Hot contemporary artist Mark Bradford to represent US at Venice Biennale

Three US institutions recruited the artist for what one museum director calls the greatest honour in the contemporary art world

PUBLISHED : Monday, 25 April, 2016, 9:02pm
UPDATED : Tuesday, 26 April, 2016, 2:57pm

Mark Bradford is arguably the hottest contemporary artist in the US right now and the Rose Art Museum has just announced he will represent the country at the 2017 Venice Biennale, the expansive and prestigious exhibition staged in Italy every two years.

That Bradford was selected is not shocking. He was recruited by three art museums, he says, to represent the country and has been featured in major exhibitions across the US.

He’s now working on a series of paintings set to go on display in the Smithsonian Institution’s Hirshhorn Museum and Sculpture Garden in Washington next year, a work that will be the largest he’s created yet.

More surprising is the fact that he chose the Rose Art Museum at Brandeis University in Waltham, Massachusetts, a contemporary museum with a stunning collection but which, only six years ago, was deemed expendable by the university’s then president.

“Being awarded the pavilion is the greatest honour in the contemporary art world,” says Christopher Bedford, the Rose’s director. “If that doesn’t spell the end of the Rose crisis period and suggest a sparking new beginning, I’m not sure what would.”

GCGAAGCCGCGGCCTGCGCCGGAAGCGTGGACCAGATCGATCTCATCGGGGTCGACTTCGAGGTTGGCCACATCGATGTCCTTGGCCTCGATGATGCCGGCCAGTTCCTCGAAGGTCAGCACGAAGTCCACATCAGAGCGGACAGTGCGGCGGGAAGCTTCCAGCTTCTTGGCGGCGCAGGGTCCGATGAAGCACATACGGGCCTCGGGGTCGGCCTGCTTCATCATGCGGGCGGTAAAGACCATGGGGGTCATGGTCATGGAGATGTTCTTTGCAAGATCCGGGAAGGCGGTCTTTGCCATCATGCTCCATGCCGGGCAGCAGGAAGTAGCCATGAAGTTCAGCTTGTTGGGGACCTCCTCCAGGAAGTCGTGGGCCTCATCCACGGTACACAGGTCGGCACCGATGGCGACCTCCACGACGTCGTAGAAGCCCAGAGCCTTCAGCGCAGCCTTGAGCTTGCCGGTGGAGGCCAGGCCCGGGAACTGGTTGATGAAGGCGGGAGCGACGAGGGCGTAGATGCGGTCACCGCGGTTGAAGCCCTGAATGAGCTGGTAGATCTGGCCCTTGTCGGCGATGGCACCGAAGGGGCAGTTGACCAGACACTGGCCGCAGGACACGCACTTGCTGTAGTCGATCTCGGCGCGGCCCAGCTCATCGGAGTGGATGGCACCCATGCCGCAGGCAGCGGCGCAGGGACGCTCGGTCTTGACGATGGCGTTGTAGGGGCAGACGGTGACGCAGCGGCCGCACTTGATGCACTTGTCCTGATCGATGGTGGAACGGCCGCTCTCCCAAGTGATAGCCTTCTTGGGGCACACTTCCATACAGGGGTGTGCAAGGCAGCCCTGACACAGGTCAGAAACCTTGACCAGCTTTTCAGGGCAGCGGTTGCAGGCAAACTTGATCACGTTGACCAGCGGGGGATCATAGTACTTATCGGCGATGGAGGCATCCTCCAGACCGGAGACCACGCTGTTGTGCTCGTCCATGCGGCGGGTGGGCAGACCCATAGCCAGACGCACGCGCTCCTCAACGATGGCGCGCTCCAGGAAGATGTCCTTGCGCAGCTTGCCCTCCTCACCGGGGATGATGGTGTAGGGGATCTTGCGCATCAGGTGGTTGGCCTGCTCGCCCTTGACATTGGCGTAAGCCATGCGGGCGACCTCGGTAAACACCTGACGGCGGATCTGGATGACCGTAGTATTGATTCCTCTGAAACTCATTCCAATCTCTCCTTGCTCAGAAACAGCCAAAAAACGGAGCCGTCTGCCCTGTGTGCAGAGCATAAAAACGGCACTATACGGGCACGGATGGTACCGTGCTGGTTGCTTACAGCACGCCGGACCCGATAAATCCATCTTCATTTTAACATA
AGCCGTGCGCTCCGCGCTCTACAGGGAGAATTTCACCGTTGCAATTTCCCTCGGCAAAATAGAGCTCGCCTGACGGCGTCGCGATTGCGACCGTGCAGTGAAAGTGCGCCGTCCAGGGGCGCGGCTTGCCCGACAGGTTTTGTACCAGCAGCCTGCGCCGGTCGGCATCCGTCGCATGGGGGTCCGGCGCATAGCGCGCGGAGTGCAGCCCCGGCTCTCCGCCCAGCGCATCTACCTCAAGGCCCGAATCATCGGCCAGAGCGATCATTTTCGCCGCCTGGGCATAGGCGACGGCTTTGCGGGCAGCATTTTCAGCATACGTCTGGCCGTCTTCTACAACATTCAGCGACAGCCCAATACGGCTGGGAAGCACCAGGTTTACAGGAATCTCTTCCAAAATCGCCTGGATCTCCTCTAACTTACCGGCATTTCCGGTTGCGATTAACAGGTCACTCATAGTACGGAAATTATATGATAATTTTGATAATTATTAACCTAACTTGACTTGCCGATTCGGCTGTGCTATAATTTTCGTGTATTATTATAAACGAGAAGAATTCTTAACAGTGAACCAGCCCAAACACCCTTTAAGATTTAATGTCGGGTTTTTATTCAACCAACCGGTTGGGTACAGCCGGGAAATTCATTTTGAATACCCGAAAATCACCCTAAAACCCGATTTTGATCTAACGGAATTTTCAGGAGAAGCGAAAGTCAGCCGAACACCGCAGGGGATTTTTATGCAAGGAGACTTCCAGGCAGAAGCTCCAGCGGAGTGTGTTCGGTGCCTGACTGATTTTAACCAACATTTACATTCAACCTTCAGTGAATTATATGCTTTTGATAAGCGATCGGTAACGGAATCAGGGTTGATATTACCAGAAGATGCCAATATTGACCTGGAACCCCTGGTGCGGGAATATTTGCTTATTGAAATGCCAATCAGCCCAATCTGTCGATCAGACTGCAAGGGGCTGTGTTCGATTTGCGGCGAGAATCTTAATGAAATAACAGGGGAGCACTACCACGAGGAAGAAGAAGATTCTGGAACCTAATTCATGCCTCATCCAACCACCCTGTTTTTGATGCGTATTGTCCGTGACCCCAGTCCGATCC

Bradford, 53, says that he didn’t know all that much about the Rose controversy, which ended when the university agreed not to consider selling any of its collection, which is valued at more than US$350 million and includes works by Andy Warhol, Jasper Johns, and Willem de Kooning.

He did know Bedford well. They met a decade ago when Bedford, now 39, was an assistant curator at the Los Angeles County Museum of Art. After Bedford took over the Rose in 2012, the first work he purchased was Bradford’s sprawling, mixed-media canvas, Father, You Have Murdered Me.

“I trust him,” says Bradford. “When you’re working on major things, it’s good to work with someone who you’ve had a major working relationship with. You’re already comfortable with each other before you start.”

The Rose has also added Bradford to his board and the artist, whose focus on social service has led to his efforts to create programmes for foster children in his native Los Angeles. Bradford says he’s been inspired by the focus on social justice at Brandeis.

In 2014, he gave a talk at the university that included Bedford and Anita Hill, the Brandeis professor most famous for accusing then US Supreme Court nominee Clarence Thomas of sexual harassment.

“I talked to the students after that talk and they were so on fire,” says Bradford. “They just blew me away. They’re so passionate and believe they can change things. So for me, it just felt right. It’s the Rose plus Brandeis and Christopher.”

What’s not clear is what exactly Bradford will create for the biennale. It will go on view in May 2017 and be co-curated by Bedford and Katy Siegel, the Rose’s curator at large and the head of modern American art at Stony Brook University.

Geoff Edgers